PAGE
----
I also had an HP ElitePad at one point, which was great, but plagued with performance issues, and it significantly lacked ports. The keyboard case, I bought for it was a nightmare!

    • Jeffery Commaroto

      In reply to jimchamplin:

      I actually still use that Mac Mini model with the i7 every day. However I bought it refurbed put in 16GB of RAM and switched the OS to an SSD last year which breathed new life into it. The RAM and SSD are probably what allow High Sierra to run so well because I have no issues on that front.

      I would agree on video though. It actually wants to recognize monitors as TV’s and the quality of the output is lacking. I looked into solutions and it just seems like a giant undertaking.

      • jimchamplin

        In reply to Jeffery_Commaroto:

        I'm not sure what's up with High Sierra. After installing, it will run for the first boot, but operation will degrade until things like Finder start crashing. Ultimately when you reboot it, you get literal TV static instead of the Apple boot screen.

        It runs CloudReady, Windows 10, and Linux just fine. I've currently got CloudReady on the internal disk.

    • ErichK

      In reply to jimchamplin:

      A few weeks ago I ordered a refurbished Mac mini with that 5400 RPM hard drive in it and 4 GB of RAM direct from the Apple store. I don't know who I was trying to kid. After two weeks I returned it and stepped up to the one with the Fusion drive and 8 GB of RAM. Much better experience.

      You're probably wondering, why bother, and it's because I miss GarageBand, Logic, etc., and I wanted to also port over some of the recent games I've written to macOS.

  26. Patrick3D

    Two bad purchases in a row: 1st generation Mac Mini with a PowerPC processor that was soon obsoleted by Apple's move to x86 processors, and the black MacBook with an Intel CoreDuo processor that was obsoleted by Apple's move to 64-bit only. In addition to becoming obsolete the MacBook also remains the single worst piece of hardware I ever owned. It suffered from the thermal shutdown issue that required a mainboard replacement, 2 bad Bluetooth cards, 1 bad Wi-Fi card and a battery recall.

  27. arunphilip

    My very first laptop.

    I was seduced by all the Pentium 4 hype that I chased after the 3.2 GHz chip, shunning the available Pentium IIIs that ran at a piddling 1.x or low 2 GHz.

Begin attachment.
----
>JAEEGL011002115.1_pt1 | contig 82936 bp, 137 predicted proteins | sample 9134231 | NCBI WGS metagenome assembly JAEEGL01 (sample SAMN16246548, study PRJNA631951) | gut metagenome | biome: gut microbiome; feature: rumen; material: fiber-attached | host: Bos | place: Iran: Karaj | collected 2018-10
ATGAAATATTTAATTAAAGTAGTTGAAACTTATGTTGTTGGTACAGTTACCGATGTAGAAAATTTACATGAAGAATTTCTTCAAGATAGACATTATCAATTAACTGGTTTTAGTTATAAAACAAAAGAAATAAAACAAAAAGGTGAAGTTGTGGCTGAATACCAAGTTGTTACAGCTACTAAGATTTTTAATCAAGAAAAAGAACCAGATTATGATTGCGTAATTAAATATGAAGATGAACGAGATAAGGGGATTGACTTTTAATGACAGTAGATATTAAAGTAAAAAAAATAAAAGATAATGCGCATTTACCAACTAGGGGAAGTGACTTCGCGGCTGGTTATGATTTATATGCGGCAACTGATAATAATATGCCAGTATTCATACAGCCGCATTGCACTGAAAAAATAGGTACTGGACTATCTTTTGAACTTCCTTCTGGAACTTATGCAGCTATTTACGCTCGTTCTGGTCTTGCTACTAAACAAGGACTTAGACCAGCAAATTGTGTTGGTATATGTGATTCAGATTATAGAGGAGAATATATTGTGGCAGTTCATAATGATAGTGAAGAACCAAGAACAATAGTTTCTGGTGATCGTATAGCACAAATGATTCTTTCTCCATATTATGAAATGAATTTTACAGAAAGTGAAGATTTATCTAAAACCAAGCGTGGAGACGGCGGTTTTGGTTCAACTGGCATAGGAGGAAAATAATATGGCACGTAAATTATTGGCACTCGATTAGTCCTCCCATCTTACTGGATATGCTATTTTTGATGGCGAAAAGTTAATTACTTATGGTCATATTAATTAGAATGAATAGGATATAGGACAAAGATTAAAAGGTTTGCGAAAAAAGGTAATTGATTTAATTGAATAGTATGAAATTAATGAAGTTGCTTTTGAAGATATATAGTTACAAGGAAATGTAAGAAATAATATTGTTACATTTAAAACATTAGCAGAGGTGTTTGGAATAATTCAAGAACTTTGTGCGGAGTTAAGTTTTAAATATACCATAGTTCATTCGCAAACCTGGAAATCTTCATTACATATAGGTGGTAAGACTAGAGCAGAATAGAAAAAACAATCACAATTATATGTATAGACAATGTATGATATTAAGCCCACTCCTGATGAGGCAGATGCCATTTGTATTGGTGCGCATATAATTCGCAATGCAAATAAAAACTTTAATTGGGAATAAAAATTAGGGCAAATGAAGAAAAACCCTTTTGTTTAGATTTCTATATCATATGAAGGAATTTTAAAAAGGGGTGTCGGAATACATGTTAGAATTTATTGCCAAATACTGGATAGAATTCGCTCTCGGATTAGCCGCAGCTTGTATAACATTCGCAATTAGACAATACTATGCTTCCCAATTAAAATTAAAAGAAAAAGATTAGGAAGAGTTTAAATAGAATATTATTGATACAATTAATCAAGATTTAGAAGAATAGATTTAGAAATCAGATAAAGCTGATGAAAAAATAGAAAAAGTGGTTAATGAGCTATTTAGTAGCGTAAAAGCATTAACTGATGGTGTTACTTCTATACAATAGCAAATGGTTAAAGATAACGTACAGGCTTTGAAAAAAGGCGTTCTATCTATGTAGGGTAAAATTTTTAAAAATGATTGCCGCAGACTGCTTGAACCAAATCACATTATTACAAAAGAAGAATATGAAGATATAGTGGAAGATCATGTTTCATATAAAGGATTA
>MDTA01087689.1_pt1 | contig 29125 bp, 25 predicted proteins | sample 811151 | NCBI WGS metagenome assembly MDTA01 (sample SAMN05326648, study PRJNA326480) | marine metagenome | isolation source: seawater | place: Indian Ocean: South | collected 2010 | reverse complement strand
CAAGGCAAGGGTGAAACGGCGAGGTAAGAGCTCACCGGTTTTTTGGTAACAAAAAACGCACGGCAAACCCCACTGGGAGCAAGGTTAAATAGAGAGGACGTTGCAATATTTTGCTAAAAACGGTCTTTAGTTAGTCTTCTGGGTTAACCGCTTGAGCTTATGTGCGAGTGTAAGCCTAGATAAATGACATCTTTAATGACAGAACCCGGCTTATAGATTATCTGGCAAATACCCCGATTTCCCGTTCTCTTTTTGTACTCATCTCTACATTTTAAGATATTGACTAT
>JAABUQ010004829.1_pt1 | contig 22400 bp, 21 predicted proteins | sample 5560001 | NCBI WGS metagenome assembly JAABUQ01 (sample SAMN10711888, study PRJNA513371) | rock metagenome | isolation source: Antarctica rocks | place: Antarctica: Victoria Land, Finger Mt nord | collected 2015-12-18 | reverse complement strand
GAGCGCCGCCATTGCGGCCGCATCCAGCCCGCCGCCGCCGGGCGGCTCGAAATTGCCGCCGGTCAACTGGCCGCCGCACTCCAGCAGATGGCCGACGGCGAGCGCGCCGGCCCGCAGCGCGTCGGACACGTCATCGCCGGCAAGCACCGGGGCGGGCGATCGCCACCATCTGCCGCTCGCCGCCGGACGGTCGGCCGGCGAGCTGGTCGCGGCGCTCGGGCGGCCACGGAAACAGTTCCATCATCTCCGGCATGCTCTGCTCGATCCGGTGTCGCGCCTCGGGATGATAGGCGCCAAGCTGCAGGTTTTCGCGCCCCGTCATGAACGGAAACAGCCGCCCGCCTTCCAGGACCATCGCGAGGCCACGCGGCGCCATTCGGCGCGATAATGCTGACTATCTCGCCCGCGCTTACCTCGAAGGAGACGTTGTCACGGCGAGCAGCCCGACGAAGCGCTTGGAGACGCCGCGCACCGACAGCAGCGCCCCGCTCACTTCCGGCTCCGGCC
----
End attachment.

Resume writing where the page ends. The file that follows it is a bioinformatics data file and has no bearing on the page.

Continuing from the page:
That taught me the valuable lesson of researching my purchases better, and brought me to great hardware review sites as well (AnandTech, Tech Report, Tom's, etc.).

    • hrlngrv

      In reply to arunphilip:

      Age at least provides perspective. My first employer-owned PC was a Panasonic luggable (mid-1980s, over 20 pounds, internal thermal printer). After that, ANY laptop looks good.


    Windows 8. I still can't believe that Microsoft actually shipped that piece of crap - the launch should have been aborted. It is the most disturbingly bad product from a major technology company by a factor of 3. I doubt that Microsoft will ever fully recover from the mistake, nor should they.

    • polloloco51

      In reply to TEAMSWITCHER:

      Windows 8 wasn't horrible, it was huge mess UI wise. There was truly, two operating systems in one. There was the metro interface, with the metro apps, and the desktop with the desktop apps. I always ignored the metro environment. It was always there, and was bothersome. Windows 8 was alot sleaker than Windows 7. It was also faster, and had better power management, and also, USB 3.0 support. Windows 8.1 did improve upon many things. By then, it was just too late, to fix Windows 8's public image!

      • evox81

        In reply to polloloco51:

        I'd only add one thing here... It was faster and more stable, but more importantly, it stayed fast and stable. Everything that came before 8 got slow and flaky over time.

    • Tony Barrett

      In reply to TEAMSWITCHER:

      Win8 (or 8.1 more so) was actually very fast and stable - the last monolithic Windows development design where stability and performance were valued over looks and features. Unfortunately, the 'metro' UI was just horrible and badly designed. Slap on a 3rd party menu replacement like Start8 or Classic Shell, and I'd take 8.1 over 10 any day of the week. No data collection. No ads. No UWP. No Cortana. No Edge. Yay!

    • Lauren Glenn

      In reply to TEAMSWITCHER:

      The best part about Windows 8 was the recovery options in the OS. No one mentioned it at the time but when I swapped motherboards and used the drive from the old motherboard, I expected it to BSOD and stop requiring me to reinstall the OS. But no, in about 30 seconds, I got a message saying "Automatic repair.." and then the OS was back up and running shortly afterwards. First Windows OS to be able to recover from that or doing something like changing your boot device hardware / drivers also. That used to always crash Win 7 and XP.

    • simont

      In reply to TEAMSWITCHER:

      Could be worse, I paid for the Windows Vista Ultimate to get all those future extras

  29. Simard57

    NuVision 8" tablet I got 2 years ago

  30. dave0

    Bought a netbook when it was trendy. What a horrid POS. Bought a couple of early Android phones when Android was still terrible.